Lettre à une maîtresse de'école, par les enfants de Barbiana (1968)
    Lettera à una professoressa (Original Edition) 1967

  • Vers une pédagogie institutionnelle (Aïda Vasquez, Fernand Oury) 1967

Documentary Films on Education

  • Eine Schule, die gelingt (by Reinhard Kahl) 2008

  • Les temps des enfants (Jacques Duez) 2007

  • Klassenleben (by Bernd Friedmann und Hubertus Siegert) 2006

  • Lernen - Die Entdeckung des Selbstverständlichen
    (Ein Vortrag von Manfred Spitzer) 2006

  • Die Entdeckung der frühen Jahre
    Die Initiative "McKinsey bildet" zur frühkindlichen Bildung (by Reinhard Kahl) 2006

  • Treibhäuser der Zukunft - Wie in Deutschland Schulen gelingen (by Reinhard Kahl) 2004

  • Treibhäuser der Zukunft / Incubators of the future / Les serres de l'avenir; International Edition (by Reinhard Kahl) 2004

  • Journal de classe, 1ères audaces (1), Les échappés (2), Sexe, amour et vidéo (3), L'enfant nomade (4), Remue-méninges (5) (by Wilbur Leguebe, Jacques Duez, Agnès Lejeune) 2004

  • Spitze - Schulen am Wendekreis der Pädagogik (by Reinhard Kahl) 2003

  • Journal de classe, (by Wilbur Leguebe and Agnès Lejeune; Jacques Duez) 2002

  • Etre et Avoir (by Nicolas Philibert) 2002

  • The Stolen Eye (by Jane Elliott) 2002

  • The Angry Eye (by Jane Elliott) 2001

  • A l'école de la providence (by Gérard Preszow) 2000

  • Blue-Eyed (by Jane Elliott) 1996

  • A Class Divided (by Jane Elliott) 1984

  • Eye of The Storm (with Jane Elliott) 1970

Past quotes of the day

For every problem, there is one solution which is simple, neat and wrong. Henry Louis Mencken

Traveler, there is no path. Paths are made by walking.
Antonio Machado

The best way to predict the future is to invent it. Immanuel Kant

The significant problems we face cannot be solved at the same level of thinking we were at when we created them. Albert Einstein

To paraphrase a famous quotation, all that is necessary for the triumph of damaging educational policies is that good educators keep silent. Alfie Kohn

We used to have lots of questions to which there were no answers. Now, with the computer, there are lots of answers to which we haven't thought up the questions. Peter Ustinov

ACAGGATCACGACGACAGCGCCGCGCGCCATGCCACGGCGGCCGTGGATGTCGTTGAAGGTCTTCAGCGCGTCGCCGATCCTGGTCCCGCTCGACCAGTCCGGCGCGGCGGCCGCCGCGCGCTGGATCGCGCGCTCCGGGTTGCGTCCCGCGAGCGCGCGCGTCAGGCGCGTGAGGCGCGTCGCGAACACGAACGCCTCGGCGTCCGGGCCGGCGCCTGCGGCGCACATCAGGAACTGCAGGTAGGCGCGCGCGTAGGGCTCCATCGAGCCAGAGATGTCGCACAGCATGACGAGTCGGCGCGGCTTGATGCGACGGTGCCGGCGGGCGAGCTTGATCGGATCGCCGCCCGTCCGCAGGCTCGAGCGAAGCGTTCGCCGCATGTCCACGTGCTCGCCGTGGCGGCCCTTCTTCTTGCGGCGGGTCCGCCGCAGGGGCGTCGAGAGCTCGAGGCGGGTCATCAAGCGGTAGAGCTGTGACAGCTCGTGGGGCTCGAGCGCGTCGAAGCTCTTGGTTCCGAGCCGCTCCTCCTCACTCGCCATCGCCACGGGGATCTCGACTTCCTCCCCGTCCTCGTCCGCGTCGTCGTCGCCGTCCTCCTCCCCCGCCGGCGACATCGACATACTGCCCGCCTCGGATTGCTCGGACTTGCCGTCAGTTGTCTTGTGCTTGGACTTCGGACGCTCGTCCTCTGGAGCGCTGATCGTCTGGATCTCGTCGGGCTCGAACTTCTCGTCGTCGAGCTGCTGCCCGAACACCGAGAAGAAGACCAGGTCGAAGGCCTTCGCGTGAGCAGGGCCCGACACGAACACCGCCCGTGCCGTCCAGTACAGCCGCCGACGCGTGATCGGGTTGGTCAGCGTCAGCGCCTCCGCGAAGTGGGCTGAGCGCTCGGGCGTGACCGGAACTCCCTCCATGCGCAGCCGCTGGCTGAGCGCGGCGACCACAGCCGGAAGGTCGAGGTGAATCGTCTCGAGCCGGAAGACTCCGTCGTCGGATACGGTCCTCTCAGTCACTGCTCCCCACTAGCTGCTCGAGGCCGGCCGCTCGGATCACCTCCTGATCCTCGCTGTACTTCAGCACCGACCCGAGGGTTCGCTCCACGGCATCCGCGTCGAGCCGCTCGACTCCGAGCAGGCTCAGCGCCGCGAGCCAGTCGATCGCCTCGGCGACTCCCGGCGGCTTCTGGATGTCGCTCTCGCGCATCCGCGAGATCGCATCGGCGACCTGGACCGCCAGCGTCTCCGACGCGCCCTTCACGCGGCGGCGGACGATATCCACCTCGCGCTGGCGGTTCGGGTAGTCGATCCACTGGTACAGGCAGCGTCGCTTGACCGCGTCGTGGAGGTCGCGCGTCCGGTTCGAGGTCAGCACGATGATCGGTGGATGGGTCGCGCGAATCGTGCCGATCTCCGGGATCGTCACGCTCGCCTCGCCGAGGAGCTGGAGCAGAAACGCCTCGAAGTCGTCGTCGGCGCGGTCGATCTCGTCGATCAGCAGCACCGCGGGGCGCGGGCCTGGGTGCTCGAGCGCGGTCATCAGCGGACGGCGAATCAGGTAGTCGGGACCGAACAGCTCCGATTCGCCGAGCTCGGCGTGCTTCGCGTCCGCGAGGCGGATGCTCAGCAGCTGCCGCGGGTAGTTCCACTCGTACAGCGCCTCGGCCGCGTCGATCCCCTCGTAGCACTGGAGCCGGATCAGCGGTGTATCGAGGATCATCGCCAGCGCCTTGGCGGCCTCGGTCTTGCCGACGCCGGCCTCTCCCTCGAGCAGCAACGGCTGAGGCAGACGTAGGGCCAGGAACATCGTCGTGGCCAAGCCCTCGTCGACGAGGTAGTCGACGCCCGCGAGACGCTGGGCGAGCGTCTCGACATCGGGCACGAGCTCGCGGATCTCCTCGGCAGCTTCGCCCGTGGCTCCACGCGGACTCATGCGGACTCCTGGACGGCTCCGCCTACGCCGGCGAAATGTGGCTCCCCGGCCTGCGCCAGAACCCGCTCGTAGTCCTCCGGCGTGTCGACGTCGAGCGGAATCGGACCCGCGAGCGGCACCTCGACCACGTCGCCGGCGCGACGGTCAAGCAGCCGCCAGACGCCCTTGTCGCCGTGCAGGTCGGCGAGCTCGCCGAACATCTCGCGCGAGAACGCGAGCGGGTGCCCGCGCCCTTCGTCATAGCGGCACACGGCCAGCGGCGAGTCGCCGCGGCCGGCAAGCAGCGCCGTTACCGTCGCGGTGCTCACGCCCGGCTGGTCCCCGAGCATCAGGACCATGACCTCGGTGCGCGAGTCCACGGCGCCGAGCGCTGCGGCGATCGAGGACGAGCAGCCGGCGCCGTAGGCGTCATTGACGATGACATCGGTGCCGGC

I had a terrible education. I attended a school for emotionally disturbed teachers. Woody Allen

A professor is someone who talks in someone else's sleep. W. H. Auden

When I was an inspector of schools I visited one classroom and looked at a boys book. He'd written, 'Yesterday, Yesterday, Yesterday, Sorrow, Sorrow, Sorrow, Tomorrow, Tomorrow, Tomorrow, Love, Love, Love.' I said, 'That's a lovely poem.' He said, 'Those are my spelling corrections.' Gervase Phinn

Real thinking never starts until the learner fails. Roger Schank

If what is wanted is a reexamination of schooling in terms of purpose, structure and process, then testing programmes are the wrong vehicle (...) Caroline V. Gipps

Not everything that counts can be counted, and not everything that can be counted counts. Albert Einstein

Act always so as to increase the number of choices. Heinz von Foerster

Another way of avoiding teaching is by relying exclusively on a textbook, workbooks, and other commercially packaged learning materials. Teaching is reduced to administering a set curriculum without giving any thought to the substance of what the students area learning or to their particular needs. H. Kohl

The right to ignore anything that doesn't make sense is a crucial element of any child's learning - and the first right children are likely to lose when they get to the controlled learning environment of school. F. Smith

Learning is the human activity which least needs manipulation by others. Most learning is not the result of instruction. It is rather the result of unhampered participation in a meaningful activity. - Ivan Illich

Too often we give our children answers to remember rather than problems to solve. - Roger Lewin

I have never let my schooling interfere with my education. - Mark Twain